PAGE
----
According to the Associated Press, Prime Minister Jacinda Ardern of New Zealand and her Japanese counterpart, Fumio Kishida, agreed to boost their defense, trade, and climate partnerships on Thursday. They agreed on the beginning of formal talks toward a military information sharing agreement.

Jacinda Ardern is in Japan for three days, her first overseas trip in over two years, to promote the country’s reopening for business and tourism after a lengthy COVID-19 border closure.

From mentioning Russia’s invasion of Ukraine, the two leaders strongly denounced it, with Jacinda Ardern saying, “We are at a critical juncture.”

Prime minister Jacinda Ardern also worries about rising tensions between China and Taiwan, heating the area.

China has militarized many artificial islands in the South China Sea, and the two expressed worry over Beijing’s aggressive territorial extension.

They recited a joint statement by Japan’s Foreign Ministry, “any unilateral actions that could escalate tensions and undermine regional stability and the international rules-based order.”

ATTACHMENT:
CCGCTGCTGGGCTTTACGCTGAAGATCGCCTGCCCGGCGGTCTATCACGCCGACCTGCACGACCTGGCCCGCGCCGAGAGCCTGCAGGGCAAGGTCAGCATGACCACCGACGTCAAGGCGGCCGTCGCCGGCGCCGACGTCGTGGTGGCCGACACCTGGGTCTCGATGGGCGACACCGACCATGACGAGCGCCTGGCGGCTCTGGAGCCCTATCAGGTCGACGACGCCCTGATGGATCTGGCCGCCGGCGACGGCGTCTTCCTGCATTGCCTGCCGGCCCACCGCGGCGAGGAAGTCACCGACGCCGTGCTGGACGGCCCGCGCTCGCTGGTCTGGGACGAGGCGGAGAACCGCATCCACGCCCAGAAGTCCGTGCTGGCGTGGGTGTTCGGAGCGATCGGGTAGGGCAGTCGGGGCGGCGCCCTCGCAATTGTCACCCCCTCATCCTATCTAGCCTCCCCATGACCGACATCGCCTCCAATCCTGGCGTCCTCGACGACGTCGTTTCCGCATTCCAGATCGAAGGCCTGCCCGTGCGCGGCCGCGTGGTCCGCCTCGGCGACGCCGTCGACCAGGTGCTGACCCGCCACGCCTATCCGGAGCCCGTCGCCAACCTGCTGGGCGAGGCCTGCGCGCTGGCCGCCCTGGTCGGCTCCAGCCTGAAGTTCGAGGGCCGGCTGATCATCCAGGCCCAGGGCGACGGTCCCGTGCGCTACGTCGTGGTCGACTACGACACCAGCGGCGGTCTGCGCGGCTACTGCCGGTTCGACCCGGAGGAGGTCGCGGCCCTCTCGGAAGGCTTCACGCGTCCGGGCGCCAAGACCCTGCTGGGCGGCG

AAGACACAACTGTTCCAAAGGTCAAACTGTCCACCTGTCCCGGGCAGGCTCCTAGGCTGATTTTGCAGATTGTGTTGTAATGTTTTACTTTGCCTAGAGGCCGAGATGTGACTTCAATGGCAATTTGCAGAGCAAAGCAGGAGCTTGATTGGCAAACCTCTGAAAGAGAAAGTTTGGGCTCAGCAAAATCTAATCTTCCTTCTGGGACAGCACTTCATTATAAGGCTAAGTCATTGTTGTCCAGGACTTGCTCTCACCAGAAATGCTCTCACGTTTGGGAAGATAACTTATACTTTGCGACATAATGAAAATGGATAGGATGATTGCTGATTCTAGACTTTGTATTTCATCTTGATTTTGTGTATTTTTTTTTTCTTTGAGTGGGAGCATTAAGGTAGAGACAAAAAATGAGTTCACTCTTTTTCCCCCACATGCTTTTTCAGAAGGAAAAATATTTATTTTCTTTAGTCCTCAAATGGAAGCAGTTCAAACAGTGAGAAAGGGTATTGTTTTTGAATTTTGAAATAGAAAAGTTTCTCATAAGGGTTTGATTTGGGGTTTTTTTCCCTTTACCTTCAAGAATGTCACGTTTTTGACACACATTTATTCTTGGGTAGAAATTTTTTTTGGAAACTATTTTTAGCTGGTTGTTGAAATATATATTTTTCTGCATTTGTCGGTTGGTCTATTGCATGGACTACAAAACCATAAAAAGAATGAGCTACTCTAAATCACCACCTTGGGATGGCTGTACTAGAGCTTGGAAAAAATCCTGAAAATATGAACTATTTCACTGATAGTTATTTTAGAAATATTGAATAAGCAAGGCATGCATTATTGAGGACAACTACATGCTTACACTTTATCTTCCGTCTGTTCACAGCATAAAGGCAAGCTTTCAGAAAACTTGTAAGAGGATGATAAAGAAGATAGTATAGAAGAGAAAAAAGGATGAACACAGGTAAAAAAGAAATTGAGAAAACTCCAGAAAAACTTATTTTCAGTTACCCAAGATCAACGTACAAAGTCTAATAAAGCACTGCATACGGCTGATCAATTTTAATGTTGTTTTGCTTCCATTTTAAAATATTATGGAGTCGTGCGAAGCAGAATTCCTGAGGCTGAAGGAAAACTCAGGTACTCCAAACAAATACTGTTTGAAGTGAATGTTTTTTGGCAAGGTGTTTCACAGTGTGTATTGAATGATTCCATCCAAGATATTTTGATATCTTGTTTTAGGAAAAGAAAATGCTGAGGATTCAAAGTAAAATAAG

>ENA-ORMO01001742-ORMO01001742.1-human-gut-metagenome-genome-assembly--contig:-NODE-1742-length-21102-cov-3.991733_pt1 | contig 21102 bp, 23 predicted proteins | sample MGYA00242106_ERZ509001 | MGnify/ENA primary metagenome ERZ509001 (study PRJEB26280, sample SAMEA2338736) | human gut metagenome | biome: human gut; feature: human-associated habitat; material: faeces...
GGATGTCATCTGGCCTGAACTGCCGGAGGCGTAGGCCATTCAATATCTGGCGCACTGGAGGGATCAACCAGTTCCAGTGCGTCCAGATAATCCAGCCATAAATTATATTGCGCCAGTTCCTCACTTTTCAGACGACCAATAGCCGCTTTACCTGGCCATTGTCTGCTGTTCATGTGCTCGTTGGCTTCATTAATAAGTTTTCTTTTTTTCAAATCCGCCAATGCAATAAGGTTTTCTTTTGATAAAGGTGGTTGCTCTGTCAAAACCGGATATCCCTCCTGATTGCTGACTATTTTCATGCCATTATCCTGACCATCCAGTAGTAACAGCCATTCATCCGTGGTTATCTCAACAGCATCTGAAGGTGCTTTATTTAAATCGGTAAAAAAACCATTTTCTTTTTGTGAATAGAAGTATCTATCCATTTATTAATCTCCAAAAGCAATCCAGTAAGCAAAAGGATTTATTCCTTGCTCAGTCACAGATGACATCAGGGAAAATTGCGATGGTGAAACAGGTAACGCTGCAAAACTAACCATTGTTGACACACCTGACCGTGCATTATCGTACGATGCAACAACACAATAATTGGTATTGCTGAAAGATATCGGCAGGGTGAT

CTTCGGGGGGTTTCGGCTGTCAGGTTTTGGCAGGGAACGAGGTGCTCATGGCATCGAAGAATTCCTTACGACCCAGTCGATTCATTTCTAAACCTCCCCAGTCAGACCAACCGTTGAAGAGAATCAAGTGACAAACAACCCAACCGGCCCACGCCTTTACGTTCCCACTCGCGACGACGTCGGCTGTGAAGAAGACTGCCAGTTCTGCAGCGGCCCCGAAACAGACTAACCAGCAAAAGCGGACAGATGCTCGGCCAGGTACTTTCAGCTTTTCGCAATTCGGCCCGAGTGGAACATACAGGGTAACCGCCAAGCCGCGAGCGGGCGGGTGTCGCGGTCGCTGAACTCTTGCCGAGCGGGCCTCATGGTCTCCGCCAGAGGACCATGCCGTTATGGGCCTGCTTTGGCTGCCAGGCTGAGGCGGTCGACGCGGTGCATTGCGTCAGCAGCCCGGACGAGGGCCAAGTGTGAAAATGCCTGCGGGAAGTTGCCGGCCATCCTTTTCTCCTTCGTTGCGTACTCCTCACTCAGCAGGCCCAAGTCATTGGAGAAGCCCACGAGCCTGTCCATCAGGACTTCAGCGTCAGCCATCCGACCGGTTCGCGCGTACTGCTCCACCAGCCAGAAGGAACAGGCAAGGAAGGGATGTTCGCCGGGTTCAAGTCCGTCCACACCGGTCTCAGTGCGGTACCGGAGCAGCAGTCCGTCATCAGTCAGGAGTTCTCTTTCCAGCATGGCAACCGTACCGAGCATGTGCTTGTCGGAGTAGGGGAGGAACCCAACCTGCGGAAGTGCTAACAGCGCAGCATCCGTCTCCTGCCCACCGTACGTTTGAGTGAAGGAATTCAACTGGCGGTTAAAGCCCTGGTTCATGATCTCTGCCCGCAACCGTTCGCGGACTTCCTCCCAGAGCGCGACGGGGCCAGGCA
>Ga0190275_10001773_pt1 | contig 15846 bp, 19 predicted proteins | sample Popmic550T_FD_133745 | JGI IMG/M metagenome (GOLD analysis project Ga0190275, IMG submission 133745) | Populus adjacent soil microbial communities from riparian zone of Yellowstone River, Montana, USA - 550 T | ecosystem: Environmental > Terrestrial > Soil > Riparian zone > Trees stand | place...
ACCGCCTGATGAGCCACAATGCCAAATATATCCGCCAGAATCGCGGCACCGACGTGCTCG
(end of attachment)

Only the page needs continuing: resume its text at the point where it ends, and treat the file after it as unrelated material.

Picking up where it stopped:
Ardern said, “As two democracies, our approaches to the challenges facing our Indo-Pacific region are closely aligned.”

“We are committed to working toward a vision of an open, inclusive, stable, and prosperous Indo-Pacific underpinned by the rules-based order and free from collusion.”

Beyond its long-standing alliance with the United States, Japan has formed partnerships and increased joint exercises with nations like Australia, India, the United Kingdom, and Europe in recent years.

On Thursday, New Zealand agreed to be the 10th one stepping up joint drills and seeking a military intel sharing with Japan.

Besides deepening cooperation in trade, energy, and green technology talks, Ardern and Kishida also voiced worries about human rights in China’s Xinjiang autonomous region and Hong Kong’s recent crackdowns.

A new security agreement signed by China and the Solomon Islands also triggered worries of a possible Chinese naval base on the doorstep of Australia and New Zealand.

According to Chief Cabinet Secretary Hirokazu Matsuno, “The new security agreement between China and Solomon Islands could affect the security of the entire Pacific region, and Japan is watching the development with concern.”

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